Raising the Stakes

Bookmark and Share

Thu, 05/28/2009 - 20:00 -- Nick Dager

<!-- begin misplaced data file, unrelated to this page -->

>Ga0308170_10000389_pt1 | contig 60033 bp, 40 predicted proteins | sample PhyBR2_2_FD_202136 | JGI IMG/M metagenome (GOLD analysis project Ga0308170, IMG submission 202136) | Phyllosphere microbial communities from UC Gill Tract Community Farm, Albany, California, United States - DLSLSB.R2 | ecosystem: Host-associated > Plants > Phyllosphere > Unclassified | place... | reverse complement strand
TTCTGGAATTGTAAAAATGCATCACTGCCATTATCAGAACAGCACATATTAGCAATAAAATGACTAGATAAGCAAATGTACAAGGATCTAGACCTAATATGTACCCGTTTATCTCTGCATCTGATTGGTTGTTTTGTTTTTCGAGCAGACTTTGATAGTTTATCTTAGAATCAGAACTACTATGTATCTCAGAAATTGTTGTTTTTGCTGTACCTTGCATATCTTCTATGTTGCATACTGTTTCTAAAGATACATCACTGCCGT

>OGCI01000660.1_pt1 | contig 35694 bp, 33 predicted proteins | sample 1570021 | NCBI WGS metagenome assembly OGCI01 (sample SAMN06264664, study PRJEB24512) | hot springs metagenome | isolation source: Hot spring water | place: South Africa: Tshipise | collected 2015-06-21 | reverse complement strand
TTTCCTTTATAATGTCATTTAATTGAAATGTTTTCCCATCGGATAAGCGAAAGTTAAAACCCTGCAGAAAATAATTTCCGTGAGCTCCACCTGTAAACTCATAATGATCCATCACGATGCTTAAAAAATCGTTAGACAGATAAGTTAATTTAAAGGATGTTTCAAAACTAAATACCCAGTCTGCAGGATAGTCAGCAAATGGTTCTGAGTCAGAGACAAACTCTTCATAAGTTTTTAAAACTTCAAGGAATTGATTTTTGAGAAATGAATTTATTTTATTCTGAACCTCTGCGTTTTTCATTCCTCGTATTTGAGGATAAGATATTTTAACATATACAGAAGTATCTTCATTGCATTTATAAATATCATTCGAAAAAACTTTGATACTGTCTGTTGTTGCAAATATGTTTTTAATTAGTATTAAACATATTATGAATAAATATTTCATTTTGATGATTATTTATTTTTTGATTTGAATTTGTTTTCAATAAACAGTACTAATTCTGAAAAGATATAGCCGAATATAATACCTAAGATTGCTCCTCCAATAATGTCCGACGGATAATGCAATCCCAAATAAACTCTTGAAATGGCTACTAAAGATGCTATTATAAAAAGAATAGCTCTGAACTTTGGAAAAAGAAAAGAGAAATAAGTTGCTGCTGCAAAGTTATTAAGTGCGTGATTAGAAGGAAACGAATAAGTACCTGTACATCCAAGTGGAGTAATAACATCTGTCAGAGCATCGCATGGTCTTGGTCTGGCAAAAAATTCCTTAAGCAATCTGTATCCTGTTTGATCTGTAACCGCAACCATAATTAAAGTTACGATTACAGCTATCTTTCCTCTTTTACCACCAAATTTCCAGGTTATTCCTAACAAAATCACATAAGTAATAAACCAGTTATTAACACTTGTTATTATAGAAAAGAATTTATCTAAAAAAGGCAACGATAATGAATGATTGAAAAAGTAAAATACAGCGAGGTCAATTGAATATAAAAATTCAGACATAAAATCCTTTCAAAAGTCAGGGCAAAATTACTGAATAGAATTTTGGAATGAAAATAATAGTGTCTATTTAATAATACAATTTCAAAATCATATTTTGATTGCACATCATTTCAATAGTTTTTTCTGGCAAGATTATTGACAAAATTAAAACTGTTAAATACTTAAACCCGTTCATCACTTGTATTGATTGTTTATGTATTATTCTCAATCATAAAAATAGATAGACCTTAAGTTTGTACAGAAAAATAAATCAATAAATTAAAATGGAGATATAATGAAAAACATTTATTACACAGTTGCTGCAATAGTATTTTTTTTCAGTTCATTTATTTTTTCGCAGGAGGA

Regal Entertainment Group the largest motion picture exhibitor in the world has announced an agreement to install Sony 4K digital projection systems across Regal’s entire circuit over the next three to five years which – when completed – would create the most extensive 4K deployment in the world. Like it or not this is one of the biggest developments to date in the short history of digital cinema. This announcement did not happen in a vacuum; there are underlying issues that helped drive this agreement among them the current state of the global economy. One thing is certain: the competition in this business has heated up and the Regal-Sony announcement has significantly raised the stakes in the ongoing digital cinema roll out. First some of the underlying issues: Last month Sony reported a $1 billion loss for the fiscal year that ended in March its first annual net loss in 14 years. The company projected it would lose even more money this year amid a serious slump in the global electronics market. As a result Sony is closing three plants in Japan. For its part Regal despite solid profits of its own announced in a recent investor conference call that it is curtailing its overall growth plans because of a slowdown in shopping center development which it also attributed to the pressures of the slowed economy. As further backdrop consider the fact that the Hollywood production and post-production communities are solidly behind a move to 4K and have been for quite some time. The almost cult-like acceptance around the world of the Red One camera has helped lead that charge. Meanwhile Sony’s newly released F35 camera is currently being used on several productions in Hollywood Panavision’s Genesis camera is a favorite of many cinematographers and JVC has announced that it will soon bring to market its own professional 4K camera. Sony is not alone among the studios in supporting 4K for movie distribution. Last month Sony Pictures Entertainment released Angels & Demons in 4K which is to be expected but in a sign of a growing trend Paramount and Twentieth Century-Fox both recently released movies in 4K The Soloist and X-Men Origins: Wolverine respectively.  The dream of many in Hollywood is to have a production post-production and exhibition workflow that is built – seamlessly they envision – on 4K technology. Agree or disagree but some have made the case that a 4K workflow from start to finish most closely mirrors the current worldwide celluloid workflow that digital cinema was designed (and is destined) to replace. And one final piece of backdrop: this is Sony's second big digital cinema hardware deal in recent weeks following on the heels as it does of its March agreement with AMC Entertainment the second largest chain in the country. The agreement with Regal calls for Sony to outfit a minimum of 5 000 of the exhibitor's 6 700 screens and with the AMC deal and others would bring Sony's planned U.S. digital installations to 11 000 screens. That is close to a third of all the screens in the U.S. and roughly ten percent of all the screens in the world. The Regal and AMC agreements with Sony are of course part of the initiative being led by the Digital Cinema Implementation Partners formed in 2007 by Regal AMC and Cinemark. DCIP is charged with planning and implementing the deployment of digital cinema. Its efforts have stalled due to – yet again – the fact that raising capital is more difficult given the current state of the economy. The fact that Regal and AMC are competitors as well as temporary compatriots may have also had something to do with all of this. In making the Sony announcement Regal founder and chairman Mike Campbell noted the slowed economy and suggested that it may have played a role in the decision. We continually strive to strengthen and enhance the final presentation we make to our customers he told the Hollywood Reporter. Our goal is to offer state-of-the-art levels of resolution contrast and overall image quality. The delay in having been able to roll out the technology has a silver lining as it turns out. It has allowed us to roll out superior technology. Over the past 18 months the cost of the Sony 4K technology has dropped to where it is just marginally more expensive than the 2K and 4K gives us a competitive advantage over 2K. “The rollout of these Sony 4K systems gives Regal the opportunity to utilize the latest technology to provide our patrons the best available presentation ” said Amy Miles Regal Entertainment Group’s incoming chief executive officer. “Sony’s state-of-the-art 4K systems produce the highest levels of resolution contrast and overall image quality.” Approximately 1 500 of the Regal screens will also be outfitted for 3D digital projection using Sony’s newly introduced dual-lens adaptor technology. “Regal has always been at the forefront of merging technology with entertainment to create a dynamic movie-going experience ” said Gary Johns vice president and head of Sony Electronics’ digital cinema business. “The innovative design and capabilities of the 4K projectors are a perfect fit for supporting their commitment to deliver not only the highest-quality 2D and 3D digital projection but also alternative content live theatrical events and more.” The Regal-Sony announcement clearly caught the digital cinema world by surprise so much so that the immediate response from many when I broke the story four days before the official announcement was to assure me that I had to be wrong. There has been some speculation that Sony given its own internal economic situation offered Regal such an attractive deal that they simply couldn’t afford to say no. If that’s the case and Sony can deliver what it says it can for the price it quoted then congratulations to Sony and Regal. That’s how business works especially in tough economic times. There has also been some speculation that the announcement will not stand the test of time and that Regal may in fact change its mind in the end. Regarding that I have no reason to predict one way or the other and I wasn’t able to put that or any question to a Regal executive. No Regal executives were available to be interviewed for this article despite several requests. Regal’s PR department attributed the situation to vacation schedules and the Memorial Day holiday weekend here in the States. That may have been the case or it may have been the fact that Regal as a company felt that not commenting further at this juncture was simply the right thing to do. What is perhaps not widely known is the fact that the Regal-Sony announcement was delayed for several days at Regal’s request. Their reason? They wanted the time to send executives around the country to deliver the news in private and in person to Sony’s competitors many of whom continue to supply the technology that is driving the digital screens in Regal’s theatres today. Those 2K DLP competitors – Barco Christie and NEC – all of whom individually currently have more projectors installed in theatres than Sony does were understandably stunned by the news. “It was a surprise. I was taken aback and to some degree confused given the positive experience [Regal’s] had with DLP ” said Jack Kline president and COO of Christie Digital Systems. As the market leader Kline said the decision which he called “a leap of faith” was especially surprising because 2K DLP is a proven technology whereas Sony’s 4K LCOS has yet to stand the test of time. He said Christie currently has at least 4 000 projectors installed in the United States compared to in his estimate Sony’s 500. “We understand what the industry needs ” he said. “There are a lot of puzzling factors here ” said Kline. One is the fact that since AMC and Regal often compete in the same markets the fact that both now can offer 4K negates any supposed marketing advantage that 4K might provide versus 2K. “Where’s the advantage? What has Regal accomplished?” Kline asked. A second thing that puzzles Kline is the fact that the announced deal includes both projectors and servers and he questions the wisdom of working with a single technology vendor – any technology vendor – across a company as large and diverse as Regal. Kline said a third puzzling factor is that he believes LCOS technology cannot deliver even 2K resolution when projecting 3D which he noted is “the real benefit in exhibition today.” Fourth is Kline’s claim that 4K LCOS is much more expensive to operate and maintain than is 2K DLP. Asked if Christie would make a counter proposal Kline would only say “We have a very close relationship with Regal. We’ll do what the market requires us to do.” For now Kline suggested he would take a wait-and-see attitude toward the announcement and said that Christie would continue to do business as usual: “Christie DLP is still the leading technology. We’re completely confident in our technology. We’ve established the bar and that bar’s pretty damned high. We’re going to stick to our knitting.” Jim Reisteter NEC’s general manager digital cinema called the Regal announcement “unfortunate news. It was a shock.” But he added “We’re going to continue to support Regal which currently has some 250 NEC 2K projectors running successfully throughout the chain.” Reisteter dismissed as “marketing hype” Sony’s contention that 4K is dramatically superior to 2K technology. “There is no objective evidence that 4K is better ” he said. “Having said that we have to tip our hat to [Sony]. I can’t take anything away from Sony. They’re certainly on a roll. They’ve made it more competitive.” Reisteter said that NEC hasn’t given up on the possibility that Regal might change its mind about the Sony deal or at the very least consider continuing to also work with more than one vendor. He said it’s possible that NEC would still make a counter proposal to the one Sony has made: “We’re certainly looking at that.” JP Tanghe Barco’s vice president corporate communications called the Regal-Sony announcement “surprising” mainly because DLP 2K technology has been tested and been proven reliable for many years on thousands of screens worldwide while Sony’s 4K technology in his words “has not been proven yet.” Tanghe said exhibitors should consider that and other factors when deciding which technology to buy. Cost of ownership is one and he suggested that 2K technology is more cost-effective than 4K. Next he asserted that Sony’s 4K projectors don’t deliver as much light as their 2K competitors and noted that even more light is required to deliver 3D successfully. “Sony needs two projectors to do 3D ” Tanghe said. Tanghe would not comment on rumors that Barco is making a counter offer to Regal or that Barco is close to finalizing a deal with Cinemark. He simply said “It is normal that you fight for any business. We have a leadership position and we intend to keep it.” Of particular interest to the OEM vendors and the industry at large is just how Texas Instruments will react to the announcement. Nancy Fares manager DLP cinema products at Texas Instruments said her company is quite capable of making 4K chips now but believes that 2K is the right technology for digital cinema today. “We know exactly how to do 4K and more today ” she said. “But it remains to be seen if now is the right time to bring 4K to market. We believe we are the technology of choice for exhibitors – the best choice.” She noted that the news is still fresh and the situation needs to be evaluated. “We’re digesting the news ” Fares said. She said the renewed Sony competition would only make Texas Instruments better. “It’s going to make us sharper ” she said adding “We’re going to win [Regal] back.”